9. The fundraising competition between the PTA and the Shriners is one of the more humorous parts of the book. However, do you think that school fundraising is an issue that needs to be addressed? Is the depiction of the PTA really that exaggerated in the book? Are the parents of Astro Park well-intentioned in their zealousness?

10. Who is the true villain of the book — Mayor Linseed, Jasper, Janitor Bingo, or Dr. Dan? Are any of these innocent of bad intent? Or is there some flaw in all of their characters?

11. Why do you think Birdie is so quick to overlook the fact that Janitor Bingo initially wanted to do her harm? Beyond their connection through cleaning, what is the bond that ties them? Why does Birdie feel so responsible for him?

12. Birdie and Carl talk about the fact that they were so busy being parents, they didn’t even remember to dance at their own wedding. Is this an indication that they need to do a better job balancing parenting with being in love? Or have they found a way to do that already? What do you think is the underlying strength of their relationship?

13. The end of the book suggests that Carl will soon be celebrated in his own right. How do you think they’ll manage a marriage between two celebrities? How will Carl react to his fame? How will Birdie?

14. When the book begins, Birdie is unable to fly. What is it that gives her the confidence to do so at the end? What in her life has changed? What do you think flying symbolizes to her? To all women?

Notes From the Author to the Bookclub

A Note from the Author:

Dear Reader,

I’m often asked why I chose to write women’s fiction from a superhero’s perspective. Contrary to popular belief (my family’s, anyway), it’s not because I wanted to be Wonder Woman when I grew up. (Queen of the Universe was my actual goal.) Although I do think that if you grew up in the United States during the 1960’s and 1970’s, you can’t help but have absorbed a lot of superhero mythology. Batman on TV, the Wonder Twins on Saturday mornings and yes, of course — Lynda Carter as Wonder Woman; pop culture icons, all.

But the truth is, I just wanted to write women’s fiction, period. I wanted to write about the issues we all face as women — juggling work, kids, spouses (ex or otherwise). Much of the “mommy lit” that I was reading at the time tended to place the heroine in a high powered job with personal assistants and nannies at her disposal. I wanted to write about more of a working class mom — the kind of woman I knew personally. But the truth is, writing about people you already know can be just a little, well — boring. What’s the fun in reading about characters that are exactly like the people you see at PTA meetings? I wanted to give readers something a bit more; characters whose every day lives were very much like theirs. But who had an element of fantasy, of fun, that mere mortals can only dream of. What better way to do that than write about a superhero? Better still — a mom. A Super Mom.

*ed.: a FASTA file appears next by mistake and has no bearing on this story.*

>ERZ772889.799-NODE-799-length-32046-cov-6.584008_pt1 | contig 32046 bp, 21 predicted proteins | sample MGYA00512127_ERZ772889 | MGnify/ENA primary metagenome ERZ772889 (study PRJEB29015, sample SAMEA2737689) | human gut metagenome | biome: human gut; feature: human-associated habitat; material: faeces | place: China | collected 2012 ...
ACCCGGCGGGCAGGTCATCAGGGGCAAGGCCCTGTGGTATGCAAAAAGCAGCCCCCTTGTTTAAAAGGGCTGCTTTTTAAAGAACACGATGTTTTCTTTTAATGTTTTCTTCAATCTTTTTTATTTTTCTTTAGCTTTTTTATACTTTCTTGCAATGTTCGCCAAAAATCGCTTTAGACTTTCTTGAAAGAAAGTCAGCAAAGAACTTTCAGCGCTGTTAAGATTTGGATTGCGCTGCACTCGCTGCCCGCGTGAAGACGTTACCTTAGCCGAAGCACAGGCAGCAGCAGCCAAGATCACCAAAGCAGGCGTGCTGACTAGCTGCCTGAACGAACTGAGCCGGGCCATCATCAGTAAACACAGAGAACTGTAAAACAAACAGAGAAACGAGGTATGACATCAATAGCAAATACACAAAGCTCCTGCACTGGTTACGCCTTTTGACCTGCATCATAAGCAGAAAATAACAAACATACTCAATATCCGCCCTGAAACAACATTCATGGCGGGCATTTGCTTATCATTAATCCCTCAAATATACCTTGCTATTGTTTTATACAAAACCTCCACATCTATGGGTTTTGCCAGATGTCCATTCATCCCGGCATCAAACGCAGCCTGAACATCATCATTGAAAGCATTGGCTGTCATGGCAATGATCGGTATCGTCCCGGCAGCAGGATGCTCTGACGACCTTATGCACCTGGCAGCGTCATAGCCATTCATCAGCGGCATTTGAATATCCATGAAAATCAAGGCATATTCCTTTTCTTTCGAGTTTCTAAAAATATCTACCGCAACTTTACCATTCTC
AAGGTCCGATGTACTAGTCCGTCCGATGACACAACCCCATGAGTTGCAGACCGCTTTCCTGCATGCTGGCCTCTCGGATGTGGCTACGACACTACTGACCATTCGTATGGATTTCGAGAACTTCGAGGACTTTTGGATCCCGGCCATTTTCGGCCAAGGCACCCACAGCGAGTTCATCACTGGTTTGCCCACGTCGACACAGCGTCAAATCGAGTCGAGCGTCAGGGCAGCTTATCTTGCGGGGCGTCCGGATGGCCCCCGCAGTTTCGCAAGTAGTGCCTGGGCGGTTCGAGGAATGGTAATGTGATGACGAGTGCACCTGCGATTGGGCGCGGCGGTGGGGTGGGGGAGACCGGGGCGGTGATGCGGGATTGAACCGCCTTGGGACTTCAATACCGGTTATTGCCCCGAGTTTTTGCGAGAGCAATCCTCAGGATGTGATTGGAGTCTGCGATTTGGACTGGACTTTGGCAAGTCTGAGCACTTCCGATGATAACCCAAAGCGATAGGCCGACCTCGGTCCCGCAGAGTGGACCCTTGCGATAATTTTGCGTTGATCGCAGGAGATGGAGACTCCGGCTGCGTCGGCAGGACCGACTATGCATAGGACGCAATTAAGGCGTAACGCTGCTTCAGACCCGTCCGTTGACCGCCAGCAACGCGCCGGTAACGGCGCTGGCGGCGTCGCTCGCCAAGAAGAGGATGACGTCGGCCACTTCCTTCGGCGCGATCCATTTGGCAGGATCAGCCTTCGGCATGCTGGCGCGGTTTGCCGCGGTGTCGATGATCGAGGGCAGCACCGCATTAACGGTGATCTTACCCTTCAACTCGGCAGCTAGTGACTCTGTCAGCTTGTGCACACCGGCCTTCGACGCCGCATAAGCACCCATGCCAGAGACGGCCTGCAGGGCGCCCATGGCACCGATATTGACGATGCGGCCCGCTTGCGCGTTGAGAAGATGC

And what fun it all turned out to be! Daydreaming of powers that would make a real difference in my boring ol’ soccer mom life — now, that was exciting! It’s fine to be able to see through steel (Superman) or swing from building to building (Spider-Man). If you’re an idle bachelor who has nothing better to do. But if you’re a woman, a mother, with a messy house, no time for a personal life, and kids growing more distant by the year, swinging from building to building doesn’t really help out, you know? But being able to clean with the power of 10,000 Swiffers? Knowing exactly what your teenagers are up to, no matter how hard they try to hide it? The ability to put grown men into Super Time Outs with just a glance? Much more practical!

And the more I wrote about this part — the fun, superhero part — the more resonance it provided to the “real” part. I understood that there were many parallels between the journey that a superhero takes, and the journey that we women experience. Gaining new powers, juggling secret identities, learning to embrace our strengths — I ended up realizing that women really are the true superheroes in life. Only we don’t always take the time to rejoice in it. Until now.

So that’s why I don’t really think that I’m writing women’s fiction from a superhero’s perspective. I’m just writing women’s fiction. Period. Exploring issues that women face, trying to find humor in the ordinary events of our lives. So what if my heroine wears a cape, Spandex and leaps over tall buildings at a single bound?

Sooner or later, don’t we all?

* * * * *

Obviously, I could go on and on about these parallels — in fact, I think there are lot of things to talk about here, as in all women’s fiction, and I hope that you do, too.

Book Club Recommendations

Member Reviews

Overall rating:
  "Light, Fun, enjoyable read (Confessions of Super Mom)"by Christal F. (see profile) 02/17/09

The actual book we read is called "Confessions of Super Mom" not this title.

While there is some discussion, it's mostly just a light, fun read. Highly enjoyable. Our group needed a les

... (read more)

  "What an Unexpected Delight!"by Betty S. (see profile) 04/20/07

I thought this would be too "light", but I was totally wrong. This book is very well written, with some very funny parts and some very touching moments. I will read this one again.

  "This book is a great one to choose when the club needs a real pick-me-up. The story is warm, the writing and characters awesome and it's full of laughs and tears."by Denise M. (see profile) 03/18/07

We read the first book in this series last year and loved it. It was great to see what happens to the characters we came to love in the first one.